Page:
Lithuanian Jewish Community chairwoman Faina Kukliansky says she and Rabbi Sholom Ber Krinsky never agreed on setting up a yeshiva in the Choral Synagogue in Vilnius. She says there was never any discussion about a Chabad Lubavitch Hassidic synagogue in Vilnius. Back in 2001 Rabbi Krinsky tried to set up a Hssidic synagogue but encountered opposition from Mitnagid Jews of Vilnius.

When Vilnius Religious Jewish Community chairman Simas Levinas announced in September, 2019, a yeshiva would be established at the synagogue, people began asking what kind of yeshiva it would be. During Rosh Hashanah Rabbi Krinsky spoke about the similarity between the Vilna Gaon and Chabad Lubavitch, but Lithuanian Jews know about the Litvaks’ opposition to Hassidism which began in the 18th century, about resistance to the movement which resulted in two groups of Jews, Hassidim and Mitnagdim.

These days Chabad rabbis are asked to work at Jewish Orthodox Mitnagid synagogues. This is acceptable. It was agreed with Rabbi Krinsky that he would conduct prayer services in the Litvak way. No one is opposed to the desire of opening a yeshiva. Chabad Lubavitch has its own building on Bokšto street [in Vilnius]. The rabbi may do whatever he likes there, for example, opening a yeshiva.

It’s not appropriate to open a Hassidic yeshiva at the Choral Synagogue in Vilnius, one of 100 synagogues which formerly operated in Vilnius, and one where the Mitnagid creed has always dominated, and all the more so since there was not even any agreement about this.

Two hundred years ago the Hassidic worldview also encountered opposition based on cabalistic interpretations which seemed to erase the line between good and evil, between the sacred and the profane. Dr. Aušra Pažėraitė, an historian of religion and religious studies expert, says the rapid spread of Hassidism in Eastern Europe didn’t last long and elicited a passionate opposition whose epicenter was Vilnius:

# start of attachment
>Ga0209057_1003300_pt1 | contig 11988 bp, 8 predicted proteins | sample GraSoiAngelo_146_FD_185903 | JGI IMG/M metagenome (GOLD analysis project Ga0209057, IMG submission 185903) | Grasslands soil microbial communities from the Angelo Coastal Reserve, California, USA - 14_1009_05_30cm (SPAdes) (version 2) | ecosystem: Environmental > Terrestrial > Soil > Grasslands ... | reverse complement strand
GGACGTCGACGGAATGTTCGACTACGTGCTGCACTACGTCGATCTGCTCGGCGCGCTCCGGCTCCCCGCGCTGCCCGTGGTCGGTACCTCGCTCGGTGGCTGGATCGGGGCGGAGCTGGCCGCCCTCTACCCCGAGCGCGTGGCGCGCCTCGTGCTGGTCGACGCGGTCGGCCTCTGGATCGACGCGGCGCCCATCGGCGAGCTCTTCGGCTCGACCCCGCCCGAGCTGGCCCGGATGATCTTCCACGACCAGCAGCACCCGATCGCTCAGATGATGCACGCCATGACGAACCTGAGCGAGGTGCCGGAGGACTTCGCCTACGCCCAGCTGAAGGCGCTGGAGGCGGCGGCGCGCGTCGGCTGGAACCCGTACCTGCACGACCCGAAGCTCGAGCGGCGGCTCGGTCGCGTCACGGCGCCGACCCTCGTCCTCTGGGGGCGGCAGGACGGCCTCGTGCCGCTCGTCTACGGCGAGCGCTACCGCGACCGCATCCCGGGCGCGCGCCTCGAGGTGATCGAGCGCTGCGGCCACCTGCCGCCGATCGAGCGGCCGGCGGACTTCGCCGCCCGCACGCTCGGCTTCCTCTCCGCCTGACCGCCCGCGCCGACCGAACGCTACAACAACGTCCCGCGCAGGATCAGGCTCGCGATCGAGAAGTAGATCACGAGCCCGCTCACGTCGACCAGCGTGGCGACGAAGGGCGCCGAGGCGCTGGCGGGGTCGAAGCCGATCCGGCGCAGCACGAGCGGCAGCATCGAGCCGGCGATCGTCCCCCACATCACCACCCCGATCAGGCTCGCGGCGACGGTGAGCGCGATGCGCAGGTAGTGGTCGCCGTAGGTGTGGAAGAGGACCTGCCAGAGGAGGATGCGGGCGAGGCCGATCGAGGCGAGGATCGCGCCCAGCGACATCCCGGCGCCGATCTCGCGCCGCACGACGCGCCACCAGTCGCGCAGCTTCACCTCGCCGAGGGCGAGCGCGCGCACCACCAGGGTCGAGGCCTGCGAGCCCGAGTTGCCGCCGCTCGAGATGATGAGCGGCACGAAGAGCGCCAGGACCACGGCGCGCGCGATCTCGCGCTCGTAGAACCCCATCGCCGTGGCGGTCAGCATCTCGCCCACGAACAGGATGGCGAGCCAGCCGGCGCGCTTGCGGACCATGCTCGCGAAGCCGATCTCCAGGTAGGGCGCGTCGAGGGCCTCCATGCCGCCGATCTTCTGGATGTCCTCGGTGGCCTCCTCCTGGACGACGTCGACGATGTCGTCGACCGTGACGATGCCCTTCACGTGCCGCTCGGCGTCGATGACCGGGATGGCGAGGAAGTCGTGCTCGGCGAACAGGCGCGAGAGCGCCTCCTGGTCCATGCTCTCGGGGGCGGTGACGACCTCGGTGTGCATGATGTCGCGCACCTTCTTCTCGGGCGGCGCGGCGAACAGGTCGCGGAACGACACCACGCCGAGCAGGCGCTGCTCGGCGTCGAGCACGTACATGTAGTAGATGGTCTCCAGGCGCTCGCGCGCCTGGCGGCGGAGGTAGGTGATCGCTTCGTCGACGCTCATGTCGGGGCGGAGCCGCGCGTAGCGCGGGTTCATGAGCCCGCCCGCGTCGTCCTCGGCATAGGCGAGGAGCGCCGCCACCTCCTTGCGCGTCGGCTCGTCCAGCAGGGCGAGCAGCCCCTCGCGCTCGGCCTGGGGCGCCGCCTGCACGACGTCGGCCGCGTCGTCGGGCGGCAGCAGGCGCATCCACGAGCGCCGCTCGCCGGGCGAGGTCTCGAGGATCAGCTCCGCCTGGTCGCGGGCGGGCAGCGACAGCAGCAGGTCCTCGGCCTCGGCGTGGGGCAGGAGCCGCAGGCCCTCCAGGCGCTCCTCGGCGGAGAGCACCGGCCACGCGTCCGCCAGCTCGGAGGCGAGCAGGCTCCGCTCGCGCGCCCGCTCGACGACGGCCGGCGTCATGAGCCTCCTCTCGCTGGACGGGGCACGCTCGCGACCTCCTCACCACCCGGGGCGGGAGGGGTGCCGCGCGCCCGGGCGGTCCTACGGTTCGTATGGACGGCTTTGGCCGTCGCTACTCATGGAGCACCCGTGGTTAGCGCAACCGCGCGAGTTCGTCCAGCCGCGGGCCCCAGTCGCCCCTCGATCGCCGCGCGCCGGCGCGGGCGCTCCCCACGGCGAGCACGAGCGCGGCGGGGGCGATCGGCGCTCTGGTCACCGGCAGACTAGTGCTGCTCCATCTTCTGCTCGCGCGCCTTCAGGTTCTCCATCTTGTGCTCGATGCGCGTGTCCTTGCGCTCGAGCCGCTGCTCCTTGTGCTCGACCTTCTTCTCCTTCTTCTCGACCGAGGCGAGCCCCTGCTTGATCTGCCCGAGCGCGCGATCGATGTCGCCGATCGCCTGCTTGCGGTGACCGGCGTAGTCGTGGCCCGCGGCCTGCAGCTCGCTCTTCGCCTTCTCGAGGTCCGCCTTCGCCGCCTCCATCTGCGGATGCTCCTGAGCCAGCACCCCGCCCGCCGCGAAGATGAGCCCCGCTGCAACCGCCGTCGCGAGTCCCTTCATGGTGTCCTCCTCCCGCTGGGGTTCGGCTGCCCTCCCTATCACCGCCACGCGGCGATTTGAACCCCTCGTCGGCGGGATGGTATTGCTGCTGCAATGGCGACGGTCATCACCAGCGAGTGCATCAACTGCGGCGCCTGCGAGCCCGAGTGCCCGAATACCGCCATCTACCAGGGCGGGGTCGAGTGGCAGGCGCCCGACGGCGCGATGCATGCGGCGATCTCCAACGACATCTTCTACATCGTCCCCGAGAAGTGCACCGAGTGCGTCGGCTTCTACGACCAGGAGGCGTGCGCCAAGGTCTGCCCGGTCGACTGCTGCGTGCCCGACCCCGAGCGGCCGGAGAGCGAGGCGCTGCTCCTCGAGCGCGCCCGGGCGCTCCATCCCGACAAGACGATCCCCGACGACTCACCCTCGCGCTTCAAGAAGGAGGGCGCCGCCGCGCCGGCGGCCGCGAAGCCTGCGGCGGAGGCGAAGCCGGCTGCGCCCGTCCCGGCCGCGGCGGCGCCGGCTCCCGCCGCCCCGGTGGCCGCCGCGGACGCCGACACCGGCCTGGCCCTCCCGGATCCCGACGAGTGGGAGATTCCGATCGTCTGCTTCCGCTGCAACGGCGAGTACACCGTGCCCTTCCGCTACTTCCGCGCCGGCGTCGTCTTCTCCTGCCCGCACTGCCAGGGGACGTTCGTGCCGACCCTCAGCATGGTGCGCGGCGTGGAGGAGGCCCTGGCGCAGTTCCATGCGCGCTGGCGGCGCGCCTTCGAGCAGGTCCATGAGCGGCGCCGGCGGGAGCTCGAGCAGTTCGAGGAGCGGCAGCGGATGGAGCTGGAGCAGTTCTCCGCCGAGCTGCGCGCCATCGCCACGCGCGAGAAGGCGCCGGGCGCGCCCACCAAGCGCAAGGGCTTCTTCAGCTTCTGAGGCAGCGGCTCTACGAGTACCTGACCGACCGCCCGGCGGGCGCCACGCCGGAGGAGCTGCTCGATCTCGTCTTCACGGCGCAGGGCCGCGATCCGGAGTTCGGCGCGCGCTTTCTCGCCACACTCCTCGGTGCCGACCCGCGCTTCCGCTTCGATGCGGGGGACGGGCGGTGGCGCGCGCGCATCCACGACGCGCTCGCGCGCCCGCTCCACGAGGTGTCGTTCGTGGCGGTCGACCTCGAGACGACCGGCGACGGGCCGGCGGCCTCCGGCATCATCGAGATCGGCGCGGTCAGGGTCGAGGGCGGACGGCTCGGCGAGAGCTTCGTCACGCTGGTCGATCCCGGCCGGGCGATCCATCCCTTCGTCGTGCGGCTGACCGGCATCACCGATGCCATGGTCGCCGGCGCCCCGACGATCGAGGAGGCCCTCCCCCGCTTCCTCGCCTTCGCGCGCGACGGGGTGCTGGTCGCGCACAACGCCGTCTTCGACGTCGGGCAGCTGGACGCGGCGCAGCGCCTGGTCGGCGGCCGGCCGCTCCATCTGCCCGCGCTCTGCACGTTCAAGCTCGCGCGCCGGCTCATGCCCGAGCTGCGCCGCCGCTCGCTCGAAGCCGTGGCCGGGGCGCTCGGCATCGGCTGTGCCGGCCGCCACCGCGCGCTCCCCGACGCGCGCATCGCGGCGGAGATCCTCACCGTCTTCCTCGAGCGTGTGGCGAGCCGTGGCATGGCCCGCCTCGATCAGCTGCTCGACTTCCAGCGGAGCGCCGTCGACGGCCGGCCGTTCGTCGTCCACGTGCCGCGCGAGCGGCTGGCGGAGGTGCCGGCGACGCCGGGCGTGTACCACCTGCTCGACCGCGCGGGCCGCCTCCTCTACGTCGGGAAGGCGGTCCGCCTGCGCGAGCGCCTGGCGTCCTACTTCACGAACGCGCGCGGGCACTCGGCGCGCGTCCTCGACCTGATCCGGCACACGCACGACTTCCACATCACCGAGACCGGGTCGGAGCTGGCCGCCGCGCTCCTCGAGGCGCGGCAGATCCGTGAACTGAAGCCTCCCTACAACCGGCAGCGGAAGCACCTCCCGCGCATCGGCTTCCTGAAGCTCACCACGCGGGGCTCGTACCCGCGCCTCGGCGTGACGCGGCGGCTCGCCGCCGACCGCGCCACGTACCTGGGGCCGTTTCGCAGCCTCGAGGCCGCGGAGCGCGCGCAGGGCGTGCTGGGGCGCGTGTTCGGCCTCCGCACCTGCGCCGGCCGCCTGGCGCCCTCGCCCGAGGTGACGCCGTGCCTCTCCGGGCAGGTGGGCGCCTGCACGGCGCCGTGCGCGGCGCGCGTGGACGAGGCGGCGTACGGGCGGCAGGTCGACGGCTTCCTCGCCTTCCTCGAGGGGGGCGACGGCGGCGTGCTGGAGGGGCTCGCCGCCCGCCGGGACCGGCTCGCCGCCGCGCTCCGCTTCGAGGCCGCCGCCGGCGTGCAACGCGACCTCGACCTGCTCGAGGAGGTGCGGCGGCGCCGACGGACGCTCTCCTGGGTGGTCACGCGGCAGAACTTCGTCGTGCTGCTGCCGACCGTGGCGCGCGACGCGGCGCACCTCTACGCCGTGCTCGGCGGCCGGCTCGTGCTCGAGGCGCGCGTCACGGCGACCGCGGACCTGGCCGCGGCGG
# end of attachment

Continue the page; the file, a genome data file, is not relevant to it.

“Open conflict began when a Hassidic group which had operated in secret in the city for several years went public and caused huge confusion within the community. The Vilna Gaon himself was invited to a meeting of the community’s board of directors.

“In 1776 there was a congress of rabbis held in Vilnius presided over by the Vilna Gaon, and a decision was adopted to engage the largest Jewish communities in Lithuania and Byelorussia in battle against the Hassidim, and to send out circulars against them.

“In 1797, however, the Vilna Gaon died. The war didn’t end: the day after the Gaon’s funeral a meeting was called in Vilnius which not only resolved to ban Hassidim but also to no longer consider them ‘Children of Israel,’ ‘not to share bread or wine with them,’ ‘not to accept them as members of associations,’ not to allow them to hold any posts within the community, and so on.

“The students and followers of the Vilna Gaon continued throughout the 19th century to develop an authentic form, now known as Litvak form, of Judaism in which the modern Volozhin yeshiva founded by the Vilna Gaon’s student Rabbi Haim and its ‘graduates’ played an ever greater role. Efforts were undertaken to strengthen Torah study.”

In the late 19th and early 20th century an authentic Litvak Judaism developed, known in the world as yeshiva Judaism, and the “yeshivists” were often called Litvaks, even if they hadn’t come from Lithuania, and were further identified as “non-Hassidim,” because the Hassidic worldview and life-style were wholly contrary to their ideals.